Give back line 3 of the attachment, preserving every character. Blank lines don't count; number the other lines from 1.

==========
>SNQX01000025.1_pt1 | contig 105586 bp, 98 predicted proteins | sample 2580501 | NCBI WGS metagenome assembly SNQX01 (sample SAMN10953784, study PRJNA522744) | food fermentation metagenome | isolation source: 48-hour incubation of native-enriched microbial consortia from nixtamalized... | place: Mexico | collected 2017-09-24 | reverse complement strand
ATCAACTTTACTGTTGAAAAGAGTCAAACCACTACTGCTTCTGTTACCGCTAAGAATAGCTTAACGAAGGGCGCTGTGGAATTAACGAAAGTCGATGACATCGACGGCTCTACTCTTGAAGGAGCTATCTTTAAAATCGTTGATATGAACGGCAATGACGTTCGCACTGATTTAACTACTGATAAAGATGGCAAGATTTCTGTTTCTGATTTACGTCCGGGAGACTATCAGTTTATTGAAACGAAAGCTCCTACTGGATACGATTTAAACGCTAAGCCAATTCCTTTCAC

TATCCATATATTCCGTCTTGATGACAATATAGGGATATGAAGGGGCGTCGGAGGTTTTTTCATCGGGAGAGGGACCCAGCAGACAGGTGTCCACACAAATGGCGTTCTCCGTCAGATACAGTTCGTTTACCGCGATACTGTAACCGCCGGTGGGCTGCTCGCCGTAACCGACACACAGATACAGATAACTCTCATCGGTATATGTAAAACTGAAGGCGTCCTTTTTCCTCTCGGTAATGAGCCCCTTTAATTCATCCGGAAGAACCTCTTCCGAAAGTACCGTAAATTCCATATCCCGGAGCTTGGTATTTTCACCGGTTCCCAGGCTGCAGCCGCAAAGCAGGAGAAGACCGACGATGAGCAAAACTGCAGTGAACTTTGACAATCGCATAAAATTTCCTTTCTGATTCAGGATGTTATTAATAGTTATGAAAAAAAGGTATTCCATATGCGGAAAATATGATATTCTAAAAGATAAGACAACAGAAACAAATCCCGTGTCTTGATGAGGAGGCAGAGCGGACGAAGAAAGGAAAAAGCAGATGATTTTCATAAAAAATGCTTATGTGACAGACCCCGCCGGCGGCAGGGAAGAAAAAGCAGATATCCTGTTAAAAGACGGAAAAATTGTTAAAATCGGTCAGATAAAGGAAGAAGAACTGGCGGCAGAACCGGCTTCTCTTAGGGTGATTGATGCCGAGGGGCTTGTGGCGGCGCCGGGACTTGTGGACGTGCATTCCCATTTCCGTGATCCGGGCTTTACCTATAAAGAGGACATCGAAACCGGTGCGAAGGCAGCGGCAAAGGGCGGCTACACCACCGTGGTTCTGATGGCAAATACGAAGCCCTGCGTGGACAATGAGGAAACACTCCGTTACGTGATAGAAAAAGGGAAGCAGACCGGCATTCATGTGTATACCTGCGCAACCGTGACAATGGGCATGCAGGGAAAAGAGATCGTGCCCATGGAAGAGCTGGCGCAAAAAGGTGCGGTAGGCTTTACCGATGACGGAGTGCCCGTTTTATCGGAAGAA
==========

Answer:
TATCCATATATTCCGTCTTGATGACAATATAGGGATATGAAGGGGCGTCGGAGGTTTTTTCATCGGGAGAGGGACCCAGCAGACAGGTGTCCACACAAATGGCGTTCTCCGTCAGATACAGTTCGTTTACCGCGATACTGTAACCGCCGGTGGGCTGCTCGCCGTAACCGACACACAGATACAGATAACTCTCATCGGTATATGTAAAACTGAAGGCGTCCTTTTTCCTCTCGGTAATGAGCCCCTTTAATTCATCCGGAAGAACCTCTTCCGAAAGTACCGTAAATTCCATATCCCGGAGCTTGGTATTTTCACCGGTTCCCAGGCTGCAGCCGCAAAGCAGGAGAAGACCGACGATGAGCAAAACTGCAGTGAACTTTGACAATCGCATAAAATTTCCTTTCTGATTCAGGATGTTATTAATAGTTATGAAAAAAAGGTATTCCATATGCGGAAAATATGATATTCTAAAAGATAAGACAACAGAAACAAATCCCGTGTCTTGATGAGGAGGCAGAGCGGACGAAGAAAGGAAAAAGCAGATGATTTTCATAAAAAATGCTTATGTGACAGACCCCGCCGGCGGCAGGGAAGAAAAAGCAGATATCCTGTTAAAAGACGGAAAAATTGTTAAAATCGGTCAGATAAAGGAAGAAGAACTGGCGGCAGAACCGGCTTCTCTTAGGGTGATTGATGCCGAGGGGCTTGTGGCGGCGCCGGGACTTGTGGACGTGCATTCCCATTTCCGTGATCCGGGCTTTACCTATAAAGAGGACATCGAAACCGGTGCGAAGGCAGCGGCAAAGGGCGGCTACACCACCGTGGTTCTGATGGCAAATACGAAGCCCTGCGTGGACAATGAGGAAACACTCCGTTACGTGATAGAAAAAGGGAAGCAGACCGGCATTCATGTGTATACCTGCGCAACCGTGACAATGGGCATGCAGGGAAAAGAGATCGTGCCCATGGAAGAGCTGGCGCAAAAAGGTGCGGTAGGCTTTACCGATGACGGAGTGCCCGTTTTATCGGAAGAA